In a way, it’s not so different with “latinos”. It’s maybe not a biological race, but, it make sense that it is used this way by the Mexican or Boricua diasporas in the US.


  2. The truth is, if you live in America, you don’t really need Spanish. That’s why the children of immigrants are usually deficient or speak no Spanish at all.


    1. This is a great discussion. I am from the midwest — Illinois — and I in my childhood I seldom met a person of another race, but when I graduated I moved to California and I was exposed to the world ! But mostly Latino (Hispanic? jajaja) — I’m looking online: CA has 15M Latinos (I don’t know how you qualify — the checkbox?) — 39%. Of course I know Latinas that don’t speak Spanish, many have been assimilating for various amounts of time.

      All this to make my first reply: yes, “if you live in America, you don’t really need Spanish,” but in CA it’s becoming *more* useful — even though many Latinos *don’t* speak Spanish. Go figure.

      Life is, or at least can be, a long and interesting journey. So with a white bread upbringing — beyond gringo, I think — when I return “home” for family events I am amazed at how blindingly white it is. I don’t even have anything more to say about that, except that it’s almost hard to believe — that’s where I was raised, I’m accepted, but it feels so odd.

      FWIW, I have recently been exposed to South American cultures — mostly Colombia and Venezuela — and I can see things mentioned here. I find it interesting how in NA the whites came in, even bringing blacks, and drove out the natives. In SA it wasn’t pretty — Spanish (and Portuguese) became the language(s) — but the bloodlines mixed — a lot. And from my understanding the ‘mixed’ bloodlines (forgive me for not trying to choose a name) are now dominant. My Colombian friend told me that she was “Colombiana,” and had never considered otherwise, or thought more specifically, until I asked her. She decided to ask her parents. (I thought that I was being curious/respectful — but a gringo obsession?)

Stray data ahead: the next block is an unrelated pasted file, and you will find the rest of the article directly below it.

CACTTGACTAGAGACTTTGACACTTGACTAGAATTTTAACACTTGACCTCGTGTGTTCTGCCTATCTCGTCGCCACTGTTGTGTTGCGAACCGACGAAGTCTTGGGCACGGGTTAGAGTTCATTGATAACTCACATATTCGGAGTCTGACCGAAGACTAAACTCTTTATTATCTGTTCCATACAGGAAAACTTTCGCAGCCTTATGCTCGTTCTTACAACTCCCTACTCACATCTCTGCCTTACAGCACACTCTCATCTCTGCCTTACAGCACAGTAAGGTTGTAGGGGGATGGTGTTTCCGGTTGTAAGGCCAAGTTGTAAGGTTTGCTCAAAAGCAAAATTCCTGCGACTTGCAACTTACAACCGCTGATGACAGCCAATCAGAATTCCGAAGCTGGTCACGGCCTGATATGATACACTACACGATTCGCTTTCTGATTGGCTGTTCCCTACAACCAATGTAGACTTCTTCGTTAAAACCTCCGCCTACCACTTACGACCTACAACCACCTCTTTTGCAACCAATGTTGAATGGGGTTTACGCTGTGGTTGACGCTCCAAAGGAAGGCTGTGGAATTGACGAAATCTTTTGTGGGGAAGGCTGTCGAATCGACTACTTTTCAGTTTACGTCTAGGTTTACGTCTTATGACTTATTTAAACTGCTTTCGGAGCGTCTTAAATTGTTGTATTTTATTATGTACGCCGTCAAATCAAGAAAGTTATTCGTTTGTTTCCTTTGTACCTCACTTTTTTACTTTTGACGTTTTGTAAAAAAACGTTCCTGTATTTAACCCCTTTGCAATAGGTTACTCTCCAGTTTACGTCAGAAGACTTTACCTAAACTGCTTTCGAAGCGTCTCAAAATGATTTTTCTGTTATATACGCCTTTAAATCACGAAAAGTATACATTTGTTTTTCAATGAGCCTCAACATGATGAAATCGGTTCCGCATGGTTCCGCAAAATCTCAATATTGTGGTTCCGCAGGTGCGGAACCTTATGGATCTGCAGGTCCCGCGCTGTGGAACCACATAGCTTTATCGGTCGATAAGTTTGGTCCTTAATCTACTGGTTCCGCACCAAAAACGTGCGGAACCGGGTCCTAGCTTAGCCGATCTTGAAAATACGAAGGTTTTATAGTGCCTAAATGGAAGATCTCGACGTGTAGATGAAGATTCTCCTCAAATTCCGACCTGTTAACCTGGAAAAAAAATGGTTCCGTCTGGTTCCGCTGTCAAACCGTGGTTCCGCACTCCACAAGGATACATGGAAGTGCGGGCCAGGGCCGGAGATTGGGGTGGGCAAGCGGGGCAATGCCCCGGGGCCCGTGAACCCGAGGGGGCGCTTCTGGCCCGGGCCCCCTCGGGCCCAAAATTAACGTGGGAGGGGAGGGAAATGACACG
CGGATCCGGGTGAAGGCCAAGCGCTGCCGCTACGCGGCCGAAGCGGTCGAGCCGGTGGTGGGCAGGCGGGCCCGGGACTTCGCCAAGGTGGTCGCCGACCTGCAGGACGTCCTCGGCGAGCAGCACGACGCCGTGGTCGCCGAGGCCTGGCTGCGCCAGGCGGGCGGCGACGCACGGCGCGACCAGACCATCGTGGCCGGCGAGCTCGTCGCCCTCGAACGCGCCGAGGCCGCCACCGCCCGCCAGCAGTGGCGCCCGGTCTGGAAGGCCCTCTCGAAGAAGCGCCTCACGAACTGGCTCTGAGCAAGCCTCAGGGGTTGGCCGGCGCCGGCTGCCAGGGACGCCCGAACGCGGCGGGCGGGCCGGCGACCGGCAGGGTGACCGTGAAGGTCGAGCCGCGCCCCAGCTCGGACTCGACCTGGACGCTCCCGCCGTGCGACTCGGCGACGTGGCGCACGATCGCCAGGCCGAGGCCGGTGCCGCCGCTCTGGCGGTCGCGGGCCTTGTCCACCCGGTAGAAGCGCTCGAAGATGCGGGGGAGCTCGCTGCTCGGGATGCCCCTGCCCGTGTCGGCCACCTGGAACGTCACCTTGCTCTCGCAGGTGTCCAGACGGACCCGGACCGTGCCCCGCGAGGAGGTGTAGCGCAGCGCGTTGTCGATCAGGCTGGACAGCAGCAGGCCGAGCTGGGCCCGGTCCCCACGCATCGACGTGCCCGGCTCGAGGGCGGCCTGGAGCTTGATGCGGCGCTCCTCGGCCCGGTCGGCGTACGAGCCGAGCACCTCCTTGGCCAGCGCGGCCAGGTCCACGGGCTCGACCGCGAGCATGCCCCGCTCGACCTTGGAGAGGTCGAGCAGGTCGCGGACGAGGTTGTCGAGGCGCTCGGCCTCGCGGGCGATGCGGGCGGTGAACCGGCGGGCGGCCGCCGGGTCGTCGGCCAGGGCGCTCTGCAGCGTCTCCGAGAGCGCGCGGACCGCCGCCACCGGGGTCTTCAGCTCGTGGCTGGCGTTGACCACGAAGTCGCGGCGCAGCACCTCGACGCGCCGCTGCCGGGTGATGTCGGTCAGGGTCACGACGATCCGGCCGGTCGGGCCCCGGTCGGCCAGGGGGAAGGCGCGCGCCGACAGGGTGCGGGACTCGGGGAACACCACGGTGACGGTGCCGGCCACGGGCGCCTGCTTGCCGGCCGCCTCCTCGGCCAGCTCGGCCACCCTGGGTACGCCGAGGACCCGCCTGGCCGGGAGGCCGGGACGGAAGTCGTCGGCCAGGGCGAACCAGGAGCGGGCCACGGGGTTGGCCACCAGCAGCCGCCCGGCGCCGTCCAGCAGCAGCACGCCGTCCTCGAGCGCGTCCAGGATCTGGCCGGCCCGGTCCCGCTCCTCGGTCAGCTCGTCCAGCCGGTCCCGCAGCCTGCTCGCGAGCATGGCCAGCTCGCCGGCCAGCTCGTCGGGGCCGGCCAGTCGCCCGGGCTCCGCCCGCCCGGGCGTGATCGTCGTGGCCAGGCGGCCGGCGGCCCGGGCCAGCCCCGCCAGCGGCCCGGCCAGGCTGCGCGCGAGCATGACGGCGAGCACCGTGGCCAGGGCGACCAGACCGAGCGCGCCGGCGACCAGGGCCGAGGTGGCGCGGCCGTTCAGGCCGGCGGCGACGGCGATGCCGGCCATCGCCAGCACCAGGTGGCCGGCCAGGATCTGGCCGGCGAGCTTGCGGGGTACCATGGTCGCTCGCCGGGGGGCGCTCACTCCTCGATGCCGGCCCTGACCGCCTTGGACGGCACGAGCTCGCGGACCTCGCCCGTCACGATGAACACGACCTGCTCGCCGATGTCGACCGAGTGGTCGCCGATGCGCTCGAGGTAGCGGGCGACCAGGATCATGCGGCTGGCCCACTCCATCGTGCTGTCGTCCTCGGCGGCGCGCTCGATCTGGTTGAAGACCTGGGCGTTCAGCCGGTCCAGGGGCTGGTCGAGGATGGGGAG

Anyway, my other comment: I was a little bit stunned when my Venezuelan friend, talked about being Latina *and* about being black — in the same breath — and not half and half. Who knew?

      I already mentioned that I’m a little bit late to the party — am I ridiculously stupid too? I certainly hope that I haven’t offended anyone — especially my friends!


      1. In Latin American countries, you are taught to identify with the national culture (or particular region) and not with your color or race. It’s pragmatic in a way because so many are mixed race. In the same family, you may have members who look like they’re from different races. So when Black or White nationalist visit Latin America (from the U.S. usually) they complain that the blacks are not proud of being black, or that the whites are not proud of being white. In a sense they are right, in that race is not the source of their identity or their pride, unlike in America where society can be hyper-racially aware, and hyphen-Americans are the norm.


  3. Agreed man. From what I understand, Latino encompasses people whose languages come from Latin roots, so Spanish, Portuguese and French-speaking peoples of the western hemisphere (yup, including Haiti and yup, excluding Belize). People of all races are swept up in the “Latino” heading, based less on what their ethnic background is and more on what language is dominant in their country. That’s my understanding, anyway.

    Regarding language and kids, my youngest is a blond-haired green-eyed chele, the whitest kid in Nicaragua probably, and will grow up speaking English with a Texas accent. And I have no doubt he will consider himself 100% Latino, as he should since he is growing up in Central America and his dominant language is Spanish. He goes to school with kids with last names like Chung (from the Asian settlers a century ago) and Downs (from the afro-descended roots on the Caribbean side) and Diriangen (Indigenous Nicaraguan). All latinos. Chinese latinos, black latinos, indigenous latinos and my kid, when the family moves up here to live with me in Texas, will be an American latin american.

    Good post Colin. I still really enjoy your work.